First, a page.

Title: Experimental Testing of Controllable Damping Devices toward Extending the Lifespan of Existing Highway Bridges (NEES-2008-0623)
Year Of Curation: 2013
Description: Highway bridges are a critical component of the US transportation system and the transportation system within the state of Connecticut. These structures are expected to endure years of dynamic loading with relatively little maintenance and attention. The recent tragedy of the I-35 bridge collapse in Minneapolis, Minnesota, is a reminder that bridge inspection, monitoring and protective systems are indeed critical to our society. Here in Connecticut the I-95 Mianus River Bridge collapse nearly 25 years ago in Greenwich, is a reminder of our own susceptibility to ageing infrastructure. Highway bridges in Connecticut are ageing and a large portion of the infrastructure, as seen in Figure 1, is between 40-50 years old (http://www.fhwa.dot.gov/bridge/yrblt06.htm). As expected, the percentage of structurally deficient bridges in Connecticut increases with age. Whereas 5% of the 5-10 year old bridges are structurally deficient over 25% of the 75-80 year old bridges are classified structurally deficient, a reflection of the service life of bridges being exceeded. The service life of highway bridges here in Connecticut can be extended through the innovative application of controllable hardware with two goals in mind: (1) reducing the peak stress in the critical elements of the bridge due to heavy truck traffic using structural control; and (2) supplementing and enhancing a successful vibration-based bridge monitoring program to more accurately evaluate the structural health of the bridge infrastructure. This project builds upon a prior Connecticut Cooperative Highway Research Program (CCHRP) funded project (JH 06-3) which examined analytically the structural preservation of highway bridges in Connecticut through the application of controllable stiffness and damping devices to provide both structural control and improved health monitoring. The results of this prior project will be expanded and the performance and capabilities of large-scale controllable Magneto-Rheological (MR) fluid dampers will be experimentally verified using real-time hybrid simulation conducted at Lehigh University NEES facility.These hybrid tests will experimentally verify the ability of large-scale semiactive control technology to reduce the dynamic response of highway bridges with a series of tests conducted for varying excitations, damper control strategies, and simulated bridge models.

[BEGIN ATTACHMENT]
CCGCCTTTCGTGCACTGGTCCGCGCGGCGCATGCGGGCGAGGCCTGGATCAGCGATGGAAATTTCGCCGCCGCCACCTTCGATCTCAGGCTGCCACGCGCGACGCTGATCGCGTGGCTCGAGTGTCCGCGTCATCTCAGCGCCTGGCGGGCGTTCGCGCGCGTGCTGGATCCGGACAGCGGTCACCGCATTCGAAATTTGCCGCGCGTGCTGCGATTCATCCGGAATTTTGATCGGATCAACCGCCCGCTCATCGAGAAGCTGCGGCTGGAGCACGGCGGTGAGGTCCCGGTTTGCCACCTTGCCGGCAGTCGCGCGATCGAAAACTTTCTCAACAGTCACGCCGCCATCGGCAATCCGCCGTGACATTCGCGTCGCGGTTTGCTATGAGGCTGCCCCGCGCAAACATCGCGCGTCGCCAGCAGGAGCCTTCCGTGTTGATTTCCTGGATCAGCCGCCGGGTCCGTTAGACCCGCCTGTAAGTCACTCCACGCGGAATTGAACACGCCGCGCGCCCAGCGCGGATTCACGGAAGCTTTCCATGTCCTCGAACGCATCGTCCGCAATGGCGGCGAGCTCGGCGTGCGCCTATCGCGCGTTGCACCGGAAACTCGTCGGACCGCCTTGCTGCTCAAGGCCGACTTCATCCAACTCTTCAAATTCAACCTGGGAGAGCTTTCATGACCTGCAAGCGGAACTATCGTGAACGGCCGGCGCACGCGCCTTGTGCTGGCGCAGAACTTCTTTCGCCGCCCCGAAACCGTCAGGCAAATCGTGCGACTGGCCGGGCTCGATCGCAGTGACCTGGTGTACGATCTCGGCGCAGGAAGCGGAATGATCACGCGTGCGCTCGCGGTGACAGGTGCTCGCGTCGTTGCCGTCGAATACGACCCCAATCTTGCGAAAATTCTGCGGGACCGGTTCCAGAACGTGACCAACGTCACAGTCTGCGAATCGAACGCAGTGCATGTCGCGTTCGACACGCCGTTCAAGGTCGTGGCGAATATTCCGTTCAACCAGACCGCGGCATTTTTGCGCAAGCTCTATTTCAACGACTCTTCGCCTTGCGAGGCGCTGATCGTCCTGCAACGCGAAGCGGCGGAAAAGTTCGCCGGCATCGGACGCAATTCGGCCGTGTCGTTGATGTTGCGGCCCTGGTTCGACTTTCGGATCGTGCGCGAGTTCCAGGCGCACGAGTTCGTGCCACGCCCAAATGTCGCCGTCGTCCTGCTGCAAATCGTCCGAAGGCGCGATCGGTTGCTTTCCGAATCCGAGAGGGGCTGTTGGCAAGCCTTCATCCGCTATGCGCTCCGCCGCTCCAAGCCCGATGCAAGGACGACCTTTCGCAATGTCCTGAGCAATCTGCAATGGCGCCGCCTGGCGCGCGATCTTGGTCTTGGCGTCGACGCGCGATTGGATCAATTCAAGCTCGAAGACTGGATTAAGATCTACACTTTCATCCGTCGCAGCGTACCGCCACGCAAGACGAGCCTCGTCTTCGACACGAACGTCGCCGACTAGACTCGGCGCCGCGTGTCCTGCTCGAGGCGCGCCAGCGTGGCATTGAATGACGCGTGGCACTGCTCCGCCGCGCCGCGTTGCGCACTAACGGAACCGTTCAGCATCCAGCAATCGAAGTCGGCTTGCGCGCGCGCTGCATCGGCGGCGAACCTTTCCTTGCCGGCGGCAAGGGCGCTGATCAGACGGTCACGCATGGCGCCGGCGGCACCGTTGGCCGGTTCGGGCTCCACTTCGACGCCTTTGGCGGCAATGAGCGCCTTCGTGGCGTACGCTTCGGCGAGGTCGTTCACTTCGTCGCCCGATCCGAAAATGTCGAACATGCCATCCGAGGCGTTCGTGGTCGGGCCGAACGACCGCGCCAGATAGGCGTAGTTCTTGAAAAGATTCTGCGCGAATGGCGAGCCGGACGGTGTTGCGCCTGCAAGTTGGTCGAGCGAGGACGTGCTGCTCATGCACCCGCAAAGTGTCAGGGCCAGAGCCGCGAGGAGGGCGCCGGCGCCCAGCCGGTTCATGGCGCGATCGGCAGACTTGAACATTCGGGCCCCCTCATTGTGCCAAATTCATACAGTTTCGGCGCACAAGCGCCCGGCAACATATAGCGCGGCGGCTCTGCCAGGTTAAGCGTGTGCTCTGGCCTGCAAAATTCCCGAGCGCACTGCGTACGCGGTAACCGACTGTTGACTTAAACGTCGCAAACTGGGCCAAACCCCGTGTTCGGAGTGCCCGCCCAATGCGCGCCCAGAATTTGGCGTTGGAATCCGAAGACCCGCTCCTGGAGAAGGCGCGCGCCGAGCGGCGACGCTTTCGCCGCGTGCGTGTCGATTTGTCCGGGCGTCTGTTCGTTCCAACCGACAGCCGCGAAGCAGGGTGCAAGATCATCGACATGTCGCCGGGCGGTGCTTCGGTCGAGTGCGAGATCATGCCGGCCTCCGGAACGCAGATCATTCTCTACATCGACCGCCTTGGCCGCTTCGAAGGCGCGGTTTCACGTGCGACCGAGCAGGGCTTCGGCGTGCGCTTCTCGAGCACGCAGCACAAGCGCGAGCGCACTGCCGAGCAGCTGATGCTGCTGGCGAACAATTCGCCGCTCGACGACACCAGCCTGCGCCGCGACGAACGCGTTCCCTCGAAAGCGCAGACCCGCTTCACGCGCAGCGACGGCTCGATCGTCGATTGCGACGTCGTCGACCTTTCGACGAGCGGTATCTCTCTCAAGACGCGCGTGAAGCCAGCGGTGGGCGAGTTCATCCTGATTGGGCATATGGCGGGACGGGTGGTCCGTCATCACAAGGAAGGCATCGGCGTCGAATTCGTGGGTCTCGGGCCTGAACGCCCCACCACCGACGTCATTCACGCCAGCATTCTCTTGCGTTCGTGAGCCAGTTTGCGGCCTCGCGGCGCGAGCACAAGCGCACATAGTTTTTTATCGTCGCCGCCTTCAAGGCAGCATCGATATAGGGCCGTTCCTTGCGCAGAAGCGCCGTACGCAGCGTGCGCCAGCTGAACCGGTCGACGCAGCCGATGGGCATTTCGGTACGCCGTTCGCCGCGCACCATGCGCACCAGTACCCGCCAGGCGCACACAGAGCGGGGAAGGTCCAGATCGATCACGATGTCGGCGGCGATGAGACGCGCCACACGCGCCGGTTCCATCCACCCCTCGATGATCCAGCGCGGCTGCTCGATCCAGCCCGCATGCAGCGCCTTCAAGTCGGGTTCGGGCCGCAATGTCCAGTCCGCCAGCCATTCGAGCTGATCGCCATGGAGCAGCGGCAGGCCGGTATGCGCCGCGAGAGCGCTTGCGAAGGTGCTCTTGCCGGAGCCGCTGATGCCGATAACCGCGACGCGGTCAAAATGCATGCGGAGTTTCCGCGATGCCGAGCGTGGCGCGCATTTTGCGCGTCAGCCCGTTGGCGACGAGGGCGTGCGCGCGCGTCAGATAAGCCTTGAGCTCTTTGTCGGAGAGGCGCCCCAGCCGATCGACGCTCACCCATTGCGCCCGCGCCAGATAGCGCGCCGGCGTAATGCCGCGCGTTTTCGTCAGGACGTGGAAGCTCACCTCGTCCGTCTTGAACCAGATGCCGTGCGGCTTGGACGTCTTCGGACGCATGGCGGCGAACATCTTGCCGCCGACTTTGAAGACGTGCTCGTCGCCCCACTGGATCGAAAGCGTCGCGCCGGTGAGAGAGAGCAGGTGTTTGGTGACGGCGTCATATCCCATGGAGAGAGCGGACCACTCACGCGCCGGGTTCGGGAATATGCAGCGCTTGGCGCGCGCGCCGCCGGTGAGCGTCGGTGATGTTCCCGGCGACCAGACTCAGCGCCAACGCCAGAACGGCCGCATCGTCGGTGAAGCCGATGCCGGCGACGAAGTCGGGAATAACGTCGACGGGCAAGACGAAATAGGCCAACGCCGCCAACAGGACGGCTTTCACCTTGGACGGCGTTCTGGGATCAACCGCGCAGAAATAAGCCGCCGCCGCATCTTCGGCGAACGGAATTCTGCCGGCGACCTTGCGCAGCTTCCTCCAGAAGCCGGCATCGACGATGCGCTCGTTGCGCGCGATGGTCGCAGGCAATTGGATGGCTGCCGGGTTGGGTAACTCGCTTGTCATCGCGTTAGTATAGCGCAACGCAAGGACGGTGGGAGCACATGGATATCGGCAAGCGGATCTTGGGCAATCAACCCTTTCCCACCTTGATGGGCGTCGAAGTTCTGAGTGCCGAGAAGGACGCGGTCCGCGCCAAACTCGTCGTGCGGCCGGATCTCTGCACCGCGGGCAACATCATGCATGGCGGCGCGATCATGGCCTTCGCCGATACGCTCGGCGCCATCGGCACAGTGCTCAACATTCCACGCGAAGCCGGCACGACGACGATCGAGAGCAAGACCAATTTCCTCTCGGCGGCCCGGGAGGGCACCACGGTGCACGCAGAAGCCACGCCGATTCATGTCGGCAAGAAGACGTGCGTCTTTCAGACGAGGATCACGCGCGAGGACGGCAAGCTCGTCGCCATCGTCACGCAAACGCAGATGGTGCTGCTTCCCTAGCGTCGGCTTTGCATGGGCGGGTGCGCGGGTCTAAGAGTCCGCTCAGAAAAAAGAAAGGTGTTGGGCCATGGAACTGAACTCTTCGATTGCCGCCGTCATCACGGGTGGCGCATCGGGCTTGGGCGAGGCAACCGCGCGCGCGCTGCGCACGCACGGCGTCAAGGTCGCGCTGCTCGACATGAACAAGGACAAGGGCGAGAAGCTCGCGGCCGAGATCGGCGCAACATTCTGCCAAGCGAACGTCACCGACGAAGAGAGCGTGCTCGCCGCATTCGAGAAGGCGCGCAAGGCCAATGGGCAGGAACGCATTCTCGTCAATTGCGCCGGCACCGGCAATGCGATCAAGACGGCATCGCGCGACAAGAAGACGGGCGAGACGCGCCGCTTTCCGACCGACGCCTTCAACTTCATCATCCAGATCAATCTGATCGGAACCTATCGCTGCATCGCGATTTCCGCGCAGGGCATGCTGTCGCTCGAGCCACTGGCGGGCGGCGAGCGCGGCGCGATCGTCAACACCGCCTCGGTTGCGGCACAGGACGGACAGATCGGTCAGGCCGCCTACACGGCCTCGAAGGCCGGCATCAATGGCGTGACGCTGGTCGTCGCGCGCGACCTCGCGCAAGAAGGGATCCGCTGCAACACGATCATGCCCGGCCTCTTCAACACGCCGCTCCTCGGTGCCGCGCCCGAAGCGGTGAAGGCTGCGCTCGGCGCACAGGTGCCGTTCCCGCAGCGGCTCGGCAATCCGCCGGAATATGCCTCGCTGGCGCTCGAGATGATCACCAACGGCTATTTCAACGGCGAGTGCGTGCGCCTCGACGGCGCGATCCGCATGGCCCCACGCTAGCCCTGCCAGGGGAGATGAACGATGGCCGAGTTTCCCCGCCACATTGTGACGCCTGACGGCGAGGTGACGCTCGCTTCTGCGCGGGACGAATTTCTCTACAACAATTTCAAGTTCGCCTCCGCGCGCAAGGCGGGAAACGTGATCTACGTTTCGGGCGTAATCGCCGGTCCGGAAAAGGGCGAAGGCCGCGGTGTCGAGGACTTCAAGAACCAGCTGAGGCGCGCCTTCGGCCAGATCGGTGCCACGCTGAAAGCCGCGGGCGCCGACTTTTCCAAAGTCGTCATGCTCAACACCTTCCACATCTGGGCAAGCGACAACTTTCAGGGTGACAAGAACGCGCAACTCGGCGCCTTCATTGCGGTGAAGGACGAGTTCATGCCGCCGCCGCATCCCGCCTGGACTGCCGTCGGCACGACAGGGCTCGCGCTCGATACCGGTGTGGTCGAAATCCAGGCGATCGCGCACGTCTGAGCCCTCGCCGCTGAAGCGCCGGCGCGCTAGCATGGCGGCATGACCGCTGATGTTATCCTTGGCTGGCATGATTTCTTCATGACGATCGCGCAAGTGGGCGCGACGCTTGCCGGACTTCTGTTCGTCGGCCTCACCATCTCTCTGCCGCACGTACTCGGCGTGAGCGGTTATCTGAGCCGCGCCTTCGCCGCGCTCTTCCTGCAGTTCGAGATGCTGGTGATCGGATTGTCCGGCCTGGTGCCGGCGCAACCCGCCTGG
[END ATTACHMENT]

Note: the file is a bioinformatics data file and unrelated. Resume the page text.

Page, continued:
Award: Connecticut Cooperative Highway Research Program
PIs & CoPIs: Richard Christenson
Dates: July 29, 2008 - March 01, 2010
Organizations: University of Connecticut, CT, United States
Facilities: University of Connecticut, CT, United States,Lehigh University, PA, United States
Sponsor: Connecticut Cooperative Highway Research Program -
Shelley Plude, "Real-Time Hybrid Simulation of a Complex Bridge Model with MR Dampers Using the Convolution Integral Method"
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